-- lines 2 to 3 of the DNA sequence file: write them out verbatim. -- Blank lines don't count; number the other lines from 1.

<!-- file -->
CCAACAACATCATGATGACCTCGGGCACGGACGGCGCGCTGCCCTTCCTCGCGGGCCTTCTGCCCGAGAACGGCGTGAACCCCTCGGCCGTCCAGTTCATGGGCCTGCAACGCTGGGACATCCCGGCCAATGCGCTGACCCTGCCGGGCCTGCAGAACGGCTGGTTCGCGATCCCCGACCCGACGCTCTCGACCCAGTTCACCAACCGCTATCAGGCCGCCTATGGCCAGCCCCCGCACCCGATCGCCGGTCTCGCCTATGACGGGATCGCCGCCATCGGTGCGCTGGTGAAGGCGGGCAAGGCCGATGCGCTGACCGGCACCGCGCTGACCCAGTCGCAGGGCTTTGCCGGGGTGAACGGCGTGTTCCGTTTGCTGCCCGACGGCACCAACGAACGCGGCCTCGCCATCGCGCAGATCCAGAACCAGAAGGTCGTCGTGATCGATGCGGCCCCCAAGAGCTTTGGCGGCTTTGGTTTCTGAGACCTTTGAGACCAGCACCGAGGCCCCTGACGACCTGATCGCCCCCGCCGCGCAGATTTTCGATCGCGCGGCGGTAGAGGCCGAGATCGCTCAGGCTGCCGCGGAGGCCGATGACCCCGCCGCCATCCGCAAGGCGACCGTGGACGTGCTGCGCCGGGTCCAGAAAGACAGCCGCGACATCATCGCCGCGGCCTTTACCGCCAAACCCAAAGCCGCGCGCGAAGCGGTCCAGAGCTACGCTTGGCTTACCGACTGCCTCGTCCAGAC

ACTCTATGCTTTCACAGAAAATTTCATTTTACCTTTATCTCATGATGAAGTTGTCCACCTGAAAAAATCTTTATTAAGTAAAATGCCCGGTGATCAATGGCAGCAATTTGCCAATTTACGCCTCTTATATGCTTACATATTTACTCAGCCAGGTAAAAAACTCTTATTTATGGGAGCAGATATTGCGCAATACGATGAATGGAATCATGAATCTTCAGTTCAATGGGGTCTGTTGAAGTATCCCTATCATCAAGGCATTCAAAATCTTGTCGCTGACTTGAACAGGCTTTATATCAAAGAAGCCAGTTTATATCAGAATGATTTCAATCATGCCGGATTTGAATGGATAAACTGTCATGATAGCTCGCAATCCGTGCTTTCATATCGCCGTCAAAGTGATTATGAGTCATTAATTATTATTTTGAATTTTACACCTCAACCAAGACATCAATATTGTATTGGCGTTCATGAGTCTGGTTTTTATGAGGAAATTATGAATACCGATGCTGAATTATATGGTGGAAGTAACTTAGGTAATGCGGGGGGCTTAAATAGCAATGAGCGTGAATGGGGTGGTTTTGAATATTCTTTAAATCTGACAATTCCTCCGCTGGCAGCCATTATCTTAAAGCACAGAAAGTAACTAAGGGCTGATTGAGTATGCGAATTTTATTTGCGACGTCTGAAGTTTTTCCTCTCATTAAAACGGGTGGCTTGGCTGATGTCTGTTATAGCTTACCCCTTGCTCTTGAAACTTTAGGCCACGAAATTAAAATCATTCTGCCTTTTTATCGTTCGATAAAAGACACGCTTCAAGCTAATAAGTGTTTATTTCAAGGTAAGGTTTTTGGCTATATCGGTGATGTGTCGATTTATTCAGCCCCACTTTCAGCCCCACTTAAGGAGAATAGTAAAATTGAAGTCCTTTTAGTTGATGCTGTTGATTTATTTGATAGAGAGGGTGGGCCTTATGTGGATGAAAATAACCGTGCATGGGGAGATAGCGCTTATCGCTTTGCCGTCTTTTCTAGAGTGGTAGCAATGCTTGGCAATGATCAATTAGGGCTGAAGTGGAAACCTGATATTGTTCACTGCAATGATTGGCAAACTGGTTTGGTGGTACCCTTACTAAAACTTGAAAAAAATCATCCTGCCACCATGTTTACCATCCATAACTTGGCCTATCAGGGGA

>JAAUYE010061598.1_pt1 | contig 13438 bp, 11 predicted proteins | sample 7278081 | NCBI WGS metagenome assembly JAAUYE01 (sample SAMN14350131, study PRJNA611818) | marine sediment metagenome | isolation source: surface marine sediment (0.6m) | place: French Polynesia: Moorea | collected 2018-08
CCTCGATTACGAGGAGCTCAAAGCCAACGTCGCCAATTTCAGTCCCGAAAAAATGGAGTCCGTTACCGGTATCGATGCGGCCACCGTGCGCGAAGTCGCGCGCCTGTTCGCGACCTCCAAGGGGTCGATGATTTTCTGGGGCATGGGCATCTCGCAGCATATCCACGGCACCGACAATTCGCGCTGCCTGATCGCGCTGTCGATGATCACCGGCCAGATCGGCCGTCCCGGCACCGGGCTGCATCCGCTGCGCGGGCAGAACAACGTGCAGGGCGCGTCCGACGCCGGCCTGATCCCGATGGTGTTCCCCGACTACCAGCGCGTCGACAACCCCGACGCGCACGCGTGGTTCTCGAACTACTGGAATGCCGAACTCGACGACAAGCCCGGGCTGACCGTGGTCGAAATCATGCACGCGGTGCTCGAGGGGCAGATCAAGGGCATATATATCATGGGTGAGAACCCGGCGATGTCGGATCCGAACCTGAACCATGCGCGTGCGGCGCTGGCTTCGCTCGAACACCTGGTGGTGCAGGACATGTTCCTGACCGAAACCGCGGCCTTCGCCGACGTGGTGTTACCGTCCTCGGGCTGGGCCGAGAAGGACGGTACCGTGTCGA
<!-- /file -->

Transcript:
ACTCTATGCTTTCACAGAAAATTTCATTTTACCTTTATCTCATGATGAAGTTGTCCACCTGAAAAAATCTTTATTAAGTAAAATGCCCGGTGATCAATGGCAGCAATTTGCCAATTTACGCCTCTTATATGCTTACATATTTACTCAGCCAGGTAAAAAACTCTTATTTATGGGAGCAGATATTGCGCAATACGATGAATGGAATCATGAATCTTCAGTTCAATGGGGTCTGTTGAAGTATCCCTATCATCAAGGCATTCAAAATCTTGTCGCTGACTTGAACAGGCTTTATATCAAAGAAGCCAGTTTATATCAGAATGATTTCAATCATGCCGGATTTGAATGGATAAACTGTCATGATAGCTCGCAATCCGTGCTTTCATATCGCCGTCAAAGTGATTATGAGTCATTAATTATTATTTTGAATTTTACACCTCAACCAAGACATCAATATTGTATTGGCGTTCATGAGTCTGGTTTTTATGAGGAAATTATGAATACCGATGCTGAATTATATGGTGGAAGTAACTTAGGTAATGCGGGGGGCTTAAATAGCAATGAGCGTGAATGGGGTGGTTTTGAATATTCTTTAAATCTGACAATTCCTCCGCTGGCAGCCATTATCTTAAAGCACAGAAAGTAACTAAGGGCTGATTGAGTATGCGAATTTTATTTGCGACGTCTGAAGTTTTTCCTCTCATTAAAACGGGTGGCTTGGCTGATGTCTGTTATAGCTTACCCCTTGCTCTTGAAACTTTAGGCCACGAAATTAAAATCATTCTGCCTTTTTATCGTTCGATAAAAGACACGCTTCAAGCTAATAAGTGTTTATTTCAAGGTAAGGTTTTTGGCTATATCGGTGATGTGTCGATTTATTCAGCCCCACTTTCAGCCCCACTTAAGGAGAATAGTAAAATTGAAGTCCTTTTAGTTGATGCTGTTGATTTATTTGATAGAGAGGGTGGGCCTTATGTGGATGAAAATAACCGTGCATGGGGAGATAGCGCTTATCGCTTTGCCGTCTTTTCTAGAGTGGTAGCAATGCTTGGCAATGATCAATTAGGGCTGAAGTGGAAACCTGATATTGTTCACTGCAATGATTGGCAAACTGGTTTGGTGGTACCCTTACTAAAACTTGAAAAAAATCATCCTGCCACCATGTTTACCATCCATAACTTGGCCTATCAGGGGA

>JAAUYE010061598.1_pt1 | contig 13438 bp, 11 predicted proteins | sample 7278081 | NCBI WGS metagenome assembly JAAUYE01 (sample SAMN14350131, study PRJNA611818) | marine sediment metagenome | isolation source: surface marine sediment (0.6m) | place: French Polynesia: Moorea | collected 2018-08